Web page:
Ontario Civil


Employment

OCCUPATIONAL HEALTH AND SAFETY
Just because accident occurred where worker may be, it does not become workplace accident

Applicant operated resort that comprised ski runs, inn and recreational facilities. Guest at applicant’s premises drowned in unsupervised swimming pool. Applicant did not notify inspector of occurrence pursuant to s. 51(1) of Occupational Health and Safety Act (Ont.), since person who drowned was not worker. Respondent, in capacity as inspector, made order pursuant to s. 51(1) of Act. Ontario Labour Relations Board upheld inspector’s order, concluding “person” not synonymous with “worker” and finding that area where employees performed work functions was “workplace” and fact employee not physically present did not mean that particular section not part of workplace. Board found that drowning of guest triggered reporting obligation under s. 51(1), as it involved “person” who was killed from any cause at “workplace”. Application for judicial review dismissed but appeal allowed and order to report set aside. While language “where a person is . . . critically injured from any cause at a workplace” in s. 51(1) undoubtedly intended to capture wide range of injury-related occurrences affecting safety and wellbeing of workers and public welfare legislation to be interpreted liberally, limitless interpretation not appropriate. Interpretation given by board and Divisional Court to language of s. 51(1) extended reach of legislation far beyond what was intended or needed to give effect to purposes of legislation. Just because accident occurred at place where worker may be at some point in time, accident does not become workplace accident. Broad language may be given restrictive interpretation in order to avoid absurdity. Board’s conclusion, founded on what was, in effect, entirely location-based analysis, did not fall within range of possible, acceptable outcomes. Intrusive effect of s. 51(2), which requires injury site to be preserved until released by inspector, combined with overly broad interpretation of reporting requirements of s. 51(1), has potential to give Ministry and inspectors significantly intrusive powers beyond what is reasonably required to accomplish purpose of preserving and promoting worker safety. Section 51(1) not engaged unless some reasonable nexus between hazard giving rise to injury and realistic risk to worker safety at site of incident. Workplace is where worker carrying out employment duties at time incident occurs or might reasonably be expected to be carrying out such duties in ordinary course. No evidence guest’s death in pool caused by any hazard that could affect safety of worker.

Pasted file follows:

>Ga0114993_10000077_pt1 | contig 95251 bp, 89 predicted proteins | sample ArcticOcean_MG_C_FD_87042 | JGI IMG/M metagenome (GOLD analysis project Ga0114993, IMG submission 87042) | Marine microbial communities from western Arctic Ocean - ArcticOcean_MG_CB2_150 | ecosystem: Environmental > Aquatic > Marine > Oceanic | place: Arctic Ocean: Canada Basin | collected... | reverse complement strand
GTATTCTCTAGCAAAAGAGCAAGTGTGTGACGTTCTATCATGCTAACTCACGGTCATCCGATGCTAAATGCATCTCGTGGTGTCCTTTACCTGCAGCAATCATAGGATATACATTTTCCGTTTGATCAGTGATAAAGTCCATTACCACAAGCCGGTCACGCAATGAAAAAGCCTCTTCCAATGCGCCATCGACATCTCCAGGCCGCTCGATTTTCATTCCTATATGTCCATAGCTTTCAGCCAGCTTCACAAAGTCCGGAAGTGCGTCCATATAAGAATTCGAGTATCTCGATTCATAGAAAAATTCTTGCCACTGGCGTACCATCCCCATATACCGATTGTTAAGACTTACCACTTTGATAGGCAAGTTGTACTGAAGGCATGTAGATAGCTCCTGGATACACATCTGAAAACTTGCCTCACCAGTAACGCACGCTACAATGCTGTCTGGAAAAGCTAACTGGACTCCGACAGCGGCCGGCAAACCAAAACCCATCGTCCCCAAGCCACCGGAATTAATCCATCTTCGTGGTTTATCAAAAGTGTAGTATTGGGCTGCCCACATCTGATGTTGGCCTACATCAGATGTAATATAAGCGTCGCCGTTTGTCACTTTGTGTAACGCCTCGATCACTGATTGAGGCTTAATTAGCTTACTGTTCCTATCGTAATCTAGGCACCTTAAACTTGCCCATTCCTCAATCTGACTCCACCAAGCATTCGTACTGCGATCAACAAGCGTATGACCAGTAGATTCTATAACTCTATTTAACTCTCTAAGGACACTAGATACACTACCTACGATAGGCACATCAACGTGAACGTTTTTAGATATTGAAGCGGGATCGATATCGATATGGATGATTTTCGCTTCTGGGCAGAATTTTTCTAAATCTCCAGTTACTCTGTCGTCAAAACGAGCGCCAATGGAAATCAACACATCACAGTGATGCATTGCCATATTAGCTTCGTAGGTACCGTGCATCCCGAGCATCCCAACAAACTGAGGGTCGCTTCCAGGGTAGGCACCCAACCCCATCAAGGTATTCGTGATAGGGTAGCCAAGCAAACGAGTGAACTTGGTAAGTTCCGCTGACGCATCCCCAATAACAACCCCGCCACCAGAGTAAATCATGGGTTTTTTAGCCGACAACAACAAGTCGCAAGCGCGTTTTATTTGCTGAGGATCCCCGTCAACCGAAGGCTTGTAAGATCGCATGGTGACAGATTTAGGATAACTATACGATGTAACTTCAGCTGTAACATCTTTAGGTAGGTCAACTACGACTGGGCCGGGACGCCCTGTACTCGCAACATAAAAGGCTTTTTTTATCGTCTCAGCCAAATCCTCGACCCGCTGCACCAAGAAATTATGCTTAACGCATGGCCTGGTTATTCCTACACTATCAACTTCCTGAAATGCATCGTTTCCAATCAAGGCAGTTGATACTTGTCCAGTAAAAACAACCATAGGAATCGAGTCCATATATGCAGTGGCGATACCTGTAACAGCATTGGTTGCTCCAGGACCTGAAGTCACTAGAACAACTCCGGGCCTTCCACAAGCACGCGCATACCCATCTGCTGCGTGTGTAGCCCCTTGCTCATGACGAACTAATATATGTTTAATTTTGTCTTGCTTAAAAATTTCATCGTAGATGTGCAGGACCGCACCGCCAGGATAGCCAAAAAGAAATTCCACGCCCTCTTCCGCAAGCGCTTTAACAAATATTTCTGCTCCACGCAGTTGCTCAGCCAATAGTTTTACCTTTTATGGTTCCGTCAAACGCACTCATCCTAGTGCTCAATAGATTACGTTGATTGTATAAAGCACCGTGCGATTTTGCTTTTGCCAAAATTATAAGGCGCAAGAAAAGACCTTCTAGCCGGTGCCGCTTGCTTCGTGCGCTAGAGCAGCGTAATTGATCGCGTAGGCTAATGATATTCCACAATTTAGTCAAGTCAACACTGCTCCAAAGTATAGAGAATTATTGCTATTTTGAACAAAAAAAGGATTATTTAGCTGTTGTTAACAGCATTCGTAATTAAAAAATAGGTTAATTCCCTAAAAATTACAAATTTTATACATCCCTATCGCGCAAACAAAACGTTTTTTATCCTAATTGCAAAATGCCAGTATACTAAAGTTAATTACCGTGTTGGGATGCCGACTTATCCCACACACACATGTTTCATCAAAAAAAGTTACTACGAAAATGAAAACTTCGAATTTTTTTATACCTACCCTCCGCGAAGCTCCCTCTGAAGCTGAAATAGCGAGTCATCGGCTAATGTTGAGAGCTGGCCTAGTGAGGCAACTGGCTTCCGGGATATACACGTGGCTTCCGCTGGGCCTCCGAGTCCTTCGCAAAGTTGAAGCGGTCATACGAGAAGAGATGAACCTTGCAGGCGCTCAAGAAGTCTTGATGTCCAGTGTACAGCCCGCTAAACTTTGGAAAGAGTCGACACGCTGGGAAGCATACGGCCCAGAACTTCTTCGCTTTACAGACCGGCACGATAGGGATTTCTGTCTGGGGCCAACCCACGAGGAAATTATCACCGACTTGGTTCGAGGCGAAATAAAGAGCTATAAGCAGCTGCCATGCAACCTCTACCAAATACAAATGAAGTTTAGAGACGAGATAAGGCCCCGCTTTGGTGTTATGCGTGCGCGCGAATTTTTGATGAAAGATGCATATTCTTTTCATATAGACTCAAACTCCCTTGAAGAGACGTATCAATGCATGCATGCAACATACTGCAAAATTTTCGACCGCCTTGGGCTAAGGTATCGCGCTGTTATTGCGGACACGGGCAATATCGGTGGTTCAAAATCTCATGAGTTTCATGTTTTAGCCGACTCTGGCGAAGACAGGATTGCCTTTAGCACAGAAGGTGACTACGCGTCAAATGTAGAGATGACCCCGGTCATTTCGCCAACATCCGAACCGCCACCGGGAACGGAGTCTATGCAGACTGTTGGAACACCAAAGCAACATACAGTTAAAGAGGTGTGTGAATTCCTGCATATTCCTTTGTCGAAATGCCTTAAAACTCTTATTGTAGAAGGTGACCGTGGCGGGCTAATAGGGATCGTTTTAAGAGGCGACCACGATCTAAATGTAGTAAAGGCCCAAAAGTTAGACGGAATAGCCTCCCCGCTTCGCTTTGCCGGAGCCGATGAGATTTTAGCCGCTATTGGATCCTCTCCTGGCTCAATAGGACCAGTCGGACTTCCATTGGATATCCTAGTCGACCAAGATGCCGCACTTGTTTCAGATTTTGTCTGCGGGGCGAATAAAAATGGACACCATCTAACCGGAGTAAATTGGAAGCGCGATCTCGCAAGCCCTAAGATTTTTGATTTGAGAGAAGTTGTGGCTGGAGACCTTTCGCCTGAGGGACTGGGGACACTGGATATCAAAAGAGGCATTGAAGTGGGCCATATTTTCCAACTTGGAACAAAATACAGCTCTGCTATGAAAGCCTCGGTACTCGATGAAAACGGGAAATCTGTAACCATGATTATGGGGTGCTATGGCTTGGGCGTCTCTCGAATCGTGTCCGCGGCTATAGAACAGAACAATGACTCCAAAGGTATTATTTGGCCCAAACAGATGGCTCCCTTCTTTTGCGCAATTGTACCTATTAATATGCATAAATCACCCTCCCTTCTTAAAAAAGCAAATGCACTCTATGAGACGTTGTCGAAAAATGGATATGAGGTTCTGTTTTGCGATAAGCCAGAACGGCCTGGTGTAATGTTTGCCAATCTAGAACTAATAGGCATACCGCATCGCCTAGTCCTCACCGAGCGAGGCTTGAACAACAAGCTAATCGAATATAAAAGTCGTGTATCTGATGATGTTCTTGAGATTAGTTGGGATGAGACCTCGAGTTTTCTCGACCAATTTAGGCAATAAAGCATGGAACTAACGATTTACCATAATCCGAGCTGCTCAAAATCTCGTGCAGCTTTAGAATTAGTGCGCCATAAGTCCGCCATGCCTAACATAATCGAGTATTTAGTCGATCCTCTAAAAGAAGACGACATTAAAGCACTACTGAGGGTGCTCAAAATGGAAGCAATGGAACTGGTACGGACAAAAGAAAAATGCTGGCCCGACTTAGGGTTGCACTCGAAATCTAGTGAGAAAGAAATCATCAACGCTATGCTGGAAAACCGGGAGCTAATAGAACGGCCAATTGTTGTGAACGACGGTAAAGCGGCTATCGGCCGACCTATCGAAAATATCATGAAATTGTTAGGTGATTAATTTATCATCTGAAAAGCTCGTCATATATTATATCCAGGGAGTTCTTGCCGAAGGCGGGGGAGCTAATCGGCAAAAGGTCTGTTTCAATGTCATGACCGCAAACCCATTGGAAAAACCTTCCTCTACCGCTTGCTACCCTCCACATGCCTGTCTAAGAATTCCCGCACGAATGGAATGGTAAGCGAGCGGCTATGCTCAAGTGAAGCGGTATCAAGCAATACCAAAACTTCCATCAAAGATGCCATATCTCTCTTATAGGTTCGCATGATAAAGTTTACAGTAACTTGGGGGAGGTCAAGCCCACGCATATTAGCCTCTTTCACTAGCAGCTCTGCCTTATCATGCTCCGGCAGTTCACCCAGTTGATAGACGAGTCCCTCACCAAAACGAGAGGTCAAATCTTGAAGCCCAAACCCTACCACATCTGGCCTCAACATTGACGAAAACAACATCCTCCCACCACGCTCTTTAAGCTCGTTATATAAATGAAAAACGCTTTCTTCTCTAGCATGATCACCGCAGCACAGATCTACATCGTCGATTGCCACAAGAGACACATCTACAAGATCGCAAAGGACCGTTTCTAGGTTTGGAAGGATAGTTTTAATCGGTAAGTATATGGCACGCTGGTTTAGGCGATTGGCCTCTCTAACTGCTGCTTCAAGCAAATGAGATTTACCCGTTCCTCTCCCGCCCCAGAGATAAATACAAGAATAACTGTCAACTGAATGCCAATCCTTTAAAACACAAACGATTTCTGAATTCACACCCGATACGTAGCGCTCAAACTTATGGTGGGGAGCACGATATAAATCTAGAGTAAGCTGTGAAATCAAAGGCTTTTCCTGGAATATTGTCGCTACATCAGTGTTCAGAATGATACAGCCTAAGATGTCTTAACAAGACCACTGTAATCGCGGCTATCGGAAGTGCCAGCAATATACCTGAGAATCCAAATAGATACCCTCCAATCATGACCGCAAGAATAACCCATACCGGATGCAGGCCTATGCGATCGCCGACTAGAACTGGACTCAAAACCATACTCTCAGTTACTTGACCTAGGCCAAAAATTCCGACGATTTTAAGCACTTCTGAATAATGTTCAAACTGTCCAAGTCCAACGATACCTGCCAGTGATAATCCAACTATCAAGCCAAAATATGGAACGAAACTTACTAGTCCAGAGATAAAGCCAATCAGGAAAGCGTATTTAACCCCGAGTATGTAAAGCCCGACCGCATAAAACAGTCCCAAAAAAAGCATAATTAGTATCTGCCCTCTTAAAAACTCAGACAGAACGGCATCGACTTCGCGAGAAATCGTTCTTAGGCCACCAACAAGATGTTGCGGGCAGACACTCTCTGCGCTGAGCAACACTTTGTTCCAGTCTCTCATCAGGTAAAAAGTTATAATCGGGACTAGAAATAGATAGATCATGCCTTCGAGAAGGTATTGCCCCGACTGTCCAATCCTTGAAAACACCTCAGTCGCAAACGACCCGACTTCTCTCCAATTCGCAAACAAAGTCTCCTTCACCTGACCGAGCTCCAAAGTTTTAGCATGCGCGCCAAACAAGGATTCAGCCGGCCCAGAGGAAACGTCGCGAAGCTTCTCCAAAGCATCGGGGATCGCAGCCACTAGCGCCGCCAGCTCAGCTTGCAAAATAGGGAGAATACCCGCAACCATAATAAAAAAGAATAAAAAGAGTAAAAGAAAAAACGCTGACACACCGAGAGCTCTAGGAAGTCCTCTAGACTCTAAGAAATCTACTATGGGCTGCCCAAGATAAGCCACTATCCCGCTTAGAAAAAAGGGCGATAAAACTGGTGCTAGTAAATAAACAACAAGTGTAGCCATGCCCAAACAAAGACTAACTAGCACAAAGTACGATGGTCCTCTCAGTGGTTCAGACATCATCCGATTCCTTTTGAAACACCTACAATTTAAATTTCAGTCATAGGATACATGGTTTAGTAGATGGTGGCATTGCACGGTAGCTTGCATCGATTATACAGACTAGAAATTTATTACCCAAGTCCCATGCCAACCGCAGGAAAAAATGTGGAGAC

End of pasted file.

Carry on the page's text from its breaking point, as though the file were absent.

Blue Mountain Resorts Ltd. v. Bok (Feb. 7, 2013, Ont. C.A., Blair, MacPherson and Armstrong JJ.A., File No. C54427) Decision at 335 D.L.R. (4th) 483, 202 A.C.W.S. (3d) 303 was reversed. 223 A.C.W.S. (3d) 967.

cover image

DIGITAL EDITION

Subscribers get early and easy access to Law Times.

Law Times Poll


Law Times reports that the Correctional Service Canada has been found to be negligent in the severe beating of an inmate. Do you think inmate safety at jails and prisons needs significant improvement?
RESULTS ❯